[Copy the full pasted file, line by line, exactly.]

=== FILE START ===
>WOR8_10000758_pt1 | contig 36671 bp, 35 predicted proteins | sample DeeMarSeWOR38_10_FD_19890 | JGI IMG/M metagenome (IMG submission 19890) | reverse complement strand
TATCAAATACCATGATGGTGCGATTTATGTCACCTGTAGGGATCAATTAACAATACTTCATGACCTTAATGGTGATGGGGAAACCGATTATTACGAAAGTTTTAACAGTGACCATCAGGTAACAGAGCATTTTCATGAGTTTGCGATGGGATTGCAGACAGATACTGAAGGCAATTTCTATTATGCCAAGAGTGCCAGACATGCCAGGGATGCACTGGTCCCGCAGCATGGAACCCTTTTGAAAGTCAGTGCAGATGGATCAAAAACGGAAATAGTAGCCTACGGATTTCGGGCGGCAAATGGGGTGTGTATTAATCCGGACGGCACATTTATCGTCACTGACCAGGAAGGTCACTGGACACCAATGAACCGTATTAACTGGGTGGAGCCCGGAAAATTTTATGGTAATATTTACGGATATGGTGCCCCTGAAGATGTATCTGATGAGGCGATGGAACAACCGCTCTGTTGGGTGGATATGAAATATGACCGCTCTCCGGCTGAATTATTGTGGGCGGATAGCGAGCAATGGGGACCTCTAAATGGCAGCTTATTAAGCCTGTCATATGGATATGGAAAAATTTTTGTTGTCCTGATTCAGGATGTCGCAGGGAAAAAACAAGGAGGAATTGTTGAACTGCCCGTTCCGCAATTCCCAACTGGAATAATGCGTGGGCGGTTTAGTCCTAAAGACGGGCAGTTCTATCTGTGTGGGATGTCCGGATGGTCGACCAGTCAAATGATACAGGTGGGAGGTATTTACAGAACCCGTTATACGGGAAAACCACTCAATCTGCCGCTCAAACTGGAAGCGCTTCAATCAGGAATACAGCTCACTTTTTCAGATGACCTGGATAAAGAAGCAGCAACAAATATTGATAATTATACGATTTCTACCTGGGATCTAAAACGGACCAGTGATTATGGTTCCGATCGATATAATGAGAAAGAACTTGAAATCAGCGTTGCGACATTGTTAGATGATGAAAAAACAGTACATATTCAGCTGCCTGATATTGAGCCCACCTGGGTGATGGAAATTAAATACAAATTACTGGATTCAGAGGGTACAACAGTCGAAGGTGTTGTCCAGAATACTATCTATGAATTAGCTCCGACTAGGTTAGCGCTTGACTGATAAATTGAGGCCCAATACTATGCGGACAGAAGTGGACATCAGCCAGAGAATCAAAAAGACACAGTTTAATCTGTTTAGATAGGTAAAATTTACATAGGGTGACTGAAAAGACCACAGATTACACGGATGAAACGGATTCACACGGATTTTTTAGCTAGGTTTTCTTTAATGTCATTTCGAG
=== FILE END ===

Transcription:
>WOR8_10000758_pt1 | contig 36671 bp, 35 predicted proteins | sample DeeMarSeWOR38_10_FD_19890 | JGI IMG/M metagenome (IMG submission 19890) | reverse complement strand
TATCAAATACCATGATGGTGCGATTTATGTCACCTGTAGGGATCAATTAACAATACTTCATGACCTTAATGGTGATGGGGAAACCGATTATTACGAAAGTTTTAACAGTGACCATCAGGTAACAGAGCATTTTCATGAGTTTGCGATGGGATTGCAGACAGATACTGAAGGCAATTTCTATTATGCCAAGAGTGCCAGACATGCCAGGGATGCACTGGTCCCGCAGCATGGAACCCTTTTGAAAGTCAGTGCAGATGGATCAAAAACGGAAATAGTAGCCTACGGATTTCGGGCGGCAAATGGGGTGTGTATTAATCCGGACGGCACATTTATCGTCACTGACCAGGAAGGTCACTGGACACCAATGAACCGTATTAACTGGGTGGAGCCCGGAAAATTTTATGGTAATATTTACGGATATGGTGCCCCTGAAGATGTATCTGATGAGGCGATGGAACAACCGCTCTGTTGGGTGGATATGAAATATGACCGCTCTCCGGCTGAATTATTGTGGGCGGATAGCGAGCAATGGGGACCTCTAAATGGCAGCTTATTAAGCCTGTCATATGGATATGGAAAAATTTTTGTTGTCCTGATTCAGGATGTCGCAGGGAAAAAACAAGGAGGAATTGTTGAACTGCCCGTTCCGCAATTCCCAACTGGAATAATGCGTGGGCGGTTTAGTCCTAAAGACGGGCAGTTCTATCTGTGTGGGATGTCCGGATGGTCGACCAGTCAAATGATACAGGTGGGAGGTATTTACAGAACCCGTTATACGGGAAAACCACTCAATCTGCCGCTCAAACTGGAAGCGCTTCAATCAGGAATACAGCTCACTTTTTCAGATGACCTGGATAAAGAAGCAGCAACAAATATTGATAATTATACGATTTCTACCTGGGATCTAAAACGGACCAGTGATTATGGTTCCGATCGATATAATGAGAAAGAACTTGAAATCAGCGTTGCGACATTGTTAGATGATGAAAAAACAGTACATATTCAGCTGCCTGATATTGAGCCCACCTGGGTGATGGAAATTAAATACAAATTACTGGATTCAGAGGGTACAACAGTCGAAGGTGTTGTCCAGAATACTATCTATGAATTAGCTCCGACTAGGTTAGCGCTTGACTGATAAATTGAGGCCCAATACTATGCGGACAGAAGTGGACATCAGCCAGAGAATCAAAAAGACACAGTTTAATCTGTTTAGATAGGTAAAATTTACATAGGGTGACTGAAAAGACCACAGATTACACGGATGAAACGGATTCACACGGATTTTTTAGCTAGGTTTTCTTTAATGTCATTTCGAG